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Dry Eye in Cats "Feline Keratoconjunctivitis"

Source: PetWave, Updated on October 10, 2016
Dry Eye
Dry Eye (KCS) Guide:

What is Dry Eye in Cats?

Dry eye in cats, also known as keratoconjunctivitis or KCS, is not an uncommon condition in cats. Dry Eye occurs when the proper amount of tears are not produced by the glands above the eye in the cat's third eyelid. As a result, the cornea of the eye becomes dry, inflamed, and irritated.

KCS is usually defined by the tear glands’ inability to produce water in the tears. Due to the fact that tears are a combination of mostly water with an addition of oil and mucus, if left untreated KCS will result in eyes which have a thick oily mucus layer over the eyes. In most cases, both eyes are affected.

With time, the cornea can become scratched and scarred, and blindness will eventually occur. Dry eye is also a notoriously painful condition, and cats with this illness may also suffer from depression and irritability as a result of their pain.

Which cats are susceptible to dry eye?

Cats may suffer from KCS at any age, and cat breeds of all kinds are susceptible to the condition. In most cases, dry eye in cats is due to an infection of feline herpesvirus. KCS treatments are available, and fortunately newer types of surgical and nonsurgical treatments have improved the manageability of dry eyes.

Causes of Dry Eye

Feline Herpesvirus

Dry eye in cats, also known as keratoconjunctivitis sicca or KCS, usually occurs as a result of chronic feline herpesvirus illnesses. This is a highly contagious respiratory disease, and once a cat has this disease it can be treated but never cured. The disease may remain in remission for years, but if the cat becomes stressed or ill it can emerge again and KCS may appear as a result. Cats and kittens that live in overcrowded and unsanitary conditions are at a high risk of becoming infected with feline herpesvirus. The good news is that cats can be vaccinated for feline herpesvirus, and as a result many cases of KCS in cats are preventable.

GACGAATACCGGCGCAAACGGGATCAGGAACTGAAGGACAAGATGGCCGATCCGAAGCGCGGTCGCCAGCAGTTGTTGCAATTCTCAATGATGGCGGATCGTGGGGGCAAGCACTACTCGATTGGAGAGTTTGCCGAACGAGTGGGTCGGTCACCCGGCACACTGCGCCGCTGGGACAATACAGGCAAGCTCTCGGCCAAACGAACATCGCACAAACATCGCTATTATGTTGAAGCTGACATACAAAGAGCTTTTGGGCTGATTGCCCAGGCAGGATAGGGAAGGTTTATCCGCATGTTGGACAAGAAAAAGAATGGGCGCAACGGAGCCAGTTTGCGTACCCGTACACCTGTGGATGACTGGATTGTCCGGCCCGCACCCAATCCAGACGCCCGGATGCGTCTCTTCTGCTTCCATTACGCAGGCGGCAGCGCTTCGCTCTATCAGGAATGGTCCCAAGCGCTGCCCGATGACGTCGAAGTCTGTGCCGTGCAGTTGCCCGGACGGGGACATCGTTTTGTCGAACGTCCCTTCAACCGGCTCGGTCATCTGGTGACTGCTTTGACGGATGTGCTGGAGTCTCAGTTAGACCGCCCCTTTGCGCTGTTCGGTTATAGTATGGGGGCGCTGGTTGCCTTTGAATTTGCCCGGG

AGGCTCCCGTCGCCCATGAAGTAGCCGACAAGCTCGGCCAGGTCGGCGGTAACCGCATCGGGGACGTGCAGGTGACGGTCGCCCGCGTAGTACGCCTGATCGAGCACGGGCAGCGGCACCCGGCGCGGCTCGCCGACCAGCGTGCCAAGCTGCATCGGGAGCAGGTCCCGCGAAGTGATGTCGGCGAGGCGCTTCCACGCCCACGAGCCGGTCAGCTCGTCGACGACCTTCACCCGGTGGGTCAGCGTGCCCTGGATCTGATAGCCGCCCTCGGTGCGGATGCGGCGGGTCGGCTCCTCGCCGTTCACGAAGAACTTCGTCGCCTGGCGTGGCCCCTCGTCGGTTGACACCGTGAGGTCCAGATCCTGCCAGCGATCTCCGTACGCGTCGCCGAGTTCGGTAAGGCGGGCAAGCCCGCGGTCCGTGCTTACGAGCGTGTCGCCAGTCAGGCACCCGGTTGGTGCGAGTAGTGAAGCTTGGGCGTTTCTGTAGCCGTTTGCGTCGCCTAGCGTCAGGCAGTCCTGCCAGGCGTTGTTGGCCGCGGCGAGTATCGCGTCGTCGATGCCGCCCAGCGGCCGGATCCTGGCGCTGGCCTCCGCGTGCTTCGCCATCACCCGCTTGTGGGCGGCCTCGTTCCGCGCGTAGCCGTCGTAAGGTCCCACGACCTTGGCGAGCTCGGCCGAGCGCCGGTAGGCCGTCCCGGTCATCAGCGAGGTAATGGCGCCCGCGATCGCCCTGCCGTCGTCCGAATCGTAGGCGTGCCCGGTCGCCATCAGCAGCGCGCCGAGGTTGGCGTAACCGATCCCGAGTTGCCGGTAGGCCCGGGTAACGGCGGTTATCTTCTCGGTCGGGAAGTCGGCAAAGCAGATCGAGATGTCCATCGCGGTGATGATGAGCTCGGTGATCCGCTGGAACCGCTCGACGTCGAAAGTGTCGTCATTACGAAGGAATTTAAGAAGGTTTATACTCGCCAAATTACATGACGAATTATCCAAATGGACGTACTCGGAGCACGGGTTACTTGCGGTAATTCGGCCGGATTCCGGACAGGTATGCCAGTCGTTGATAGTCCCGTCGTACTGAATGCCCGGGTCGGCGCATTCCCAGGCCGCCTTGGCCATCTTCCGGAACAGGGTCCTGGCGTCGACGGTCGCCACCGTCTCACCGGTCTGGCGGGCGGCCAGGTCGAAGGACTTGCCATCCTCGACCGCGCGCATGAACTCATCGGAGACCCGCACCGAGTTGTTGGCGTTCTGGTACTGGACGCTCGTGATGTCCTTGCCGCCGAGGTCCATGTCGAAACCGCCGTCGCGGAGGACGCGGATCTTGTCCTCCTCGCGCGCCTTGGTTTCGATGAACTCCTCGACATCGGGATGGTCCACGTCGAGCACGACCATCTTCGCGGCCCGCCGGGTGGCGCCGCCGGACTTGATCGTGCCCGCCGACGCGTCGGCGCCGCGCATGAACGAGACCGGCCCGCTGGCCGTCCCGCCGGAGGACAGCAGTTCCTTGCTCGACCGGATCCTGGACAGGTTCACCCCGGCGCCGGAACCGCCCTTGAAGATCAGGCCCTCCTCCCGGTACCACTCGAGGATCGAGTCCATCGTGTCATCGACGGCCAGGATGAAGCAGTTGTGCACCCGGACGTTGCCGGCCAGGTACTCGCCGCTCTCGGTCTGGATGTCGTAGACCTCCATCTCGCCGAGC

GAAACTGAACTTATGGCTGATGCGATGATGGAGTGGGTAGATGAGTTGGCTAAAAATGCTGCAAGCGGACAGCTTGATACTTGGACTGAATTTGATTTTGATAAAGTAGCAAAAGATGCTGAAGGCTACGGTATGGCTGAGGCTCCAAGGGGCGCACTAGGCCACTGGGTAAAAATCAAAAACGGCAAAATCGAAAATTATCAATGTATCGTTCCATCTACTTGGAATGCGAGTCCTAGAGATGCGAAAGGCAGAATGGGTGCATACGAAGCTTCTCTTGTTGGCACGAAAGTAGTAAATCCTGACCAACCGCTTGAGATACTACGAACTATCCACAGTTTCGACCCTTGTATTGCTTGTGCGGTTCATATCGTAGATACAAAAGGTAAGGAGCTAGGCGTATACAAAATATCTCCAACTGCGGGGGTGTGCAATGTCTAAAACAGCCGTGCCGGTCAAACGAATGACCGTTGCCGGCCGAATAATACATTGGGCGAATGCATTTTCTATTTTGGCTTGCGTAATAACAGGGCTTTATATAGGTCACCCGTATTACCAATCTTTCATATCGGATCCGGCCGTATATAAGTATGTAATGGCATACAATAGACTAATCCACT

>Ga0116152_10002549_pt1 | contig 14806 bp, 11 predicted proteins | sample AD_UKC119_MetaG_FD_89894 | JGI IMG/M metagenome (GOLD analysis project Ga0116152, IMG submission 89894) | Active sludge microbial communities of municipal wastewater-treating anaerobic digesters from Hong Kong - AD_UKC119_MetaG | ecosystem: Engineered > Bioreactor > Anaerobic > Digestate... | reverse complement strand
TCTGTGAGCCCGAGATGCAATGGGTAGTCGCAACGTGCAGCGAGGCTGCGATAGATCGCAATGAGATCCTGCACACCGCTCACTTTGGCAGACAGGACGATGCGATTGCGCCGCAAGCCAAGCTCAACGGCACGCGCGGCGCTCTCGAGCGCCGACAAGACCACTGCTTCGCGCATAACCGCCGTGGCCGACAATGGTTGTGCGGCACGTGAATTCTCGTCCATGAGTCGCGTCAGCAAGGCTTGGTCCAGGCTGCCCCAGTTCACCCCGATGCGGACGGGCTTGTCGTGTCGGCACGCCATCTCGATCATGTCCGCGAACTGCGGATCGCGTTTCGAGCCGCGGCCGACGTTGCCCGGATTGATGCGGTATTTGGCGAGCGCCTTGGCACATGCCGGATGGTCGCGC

Removal of the Third Eyelid

Removal of the third eyelid due to cherry eye can also cause KCS because the third eyelid produces a great portion of the tears that keep the eye moist. Fortunately removal of the third eyelid is no longer a popular treatment for cherry eye. Instead, the eyelid is positioned back into place and tacked down to permanently hold it in its proper position.

Injury to the Eye

In rare cases KCS may be caused by an injury to the eye, but this can only happen if somehow the eyelid glands above the eye or on the third eyelid are injured. When this does occur, it is most often due to cat fight injuries.

Symptoms of Dry Eye in Cats

What to Watch for

Cat owners should know what to look for in their cats when considering the possible existence of dry eye. The most obvious warning sign is a thick yellow-green discharge of mucous that forms at the corner of the eyes. Inflammation of certain parts of the eye, like the thin membrane that lines the eyelid or the cornea, could also occur.

But a cat might let his owner know all by itself. That’s because the pain and discomfort caused by dry eye will likely lead to the cat constantly pawing at the eyes in a futile attempt at some relief. That should be a telltale sign that the cat should be taken to see a veterinarian.

Some of the common symptoms of Dry Eye include:

  • Discharge
  • Swelling of the eyelids
  • Red eye membranes
  • Rubbing of the face
  • Sensitivity to light
  • Eye(s) swelling shut due to eyelid spasms

If left untreated, KCS can permanently affect vision.

The keratitis often progresses to a corneal ulceration or a loss of the protective layers of the cornea covering the eye surface. Eventually, new blood vessels form right on the usually transparent cornea, and sometimes pigmentation develops there as well.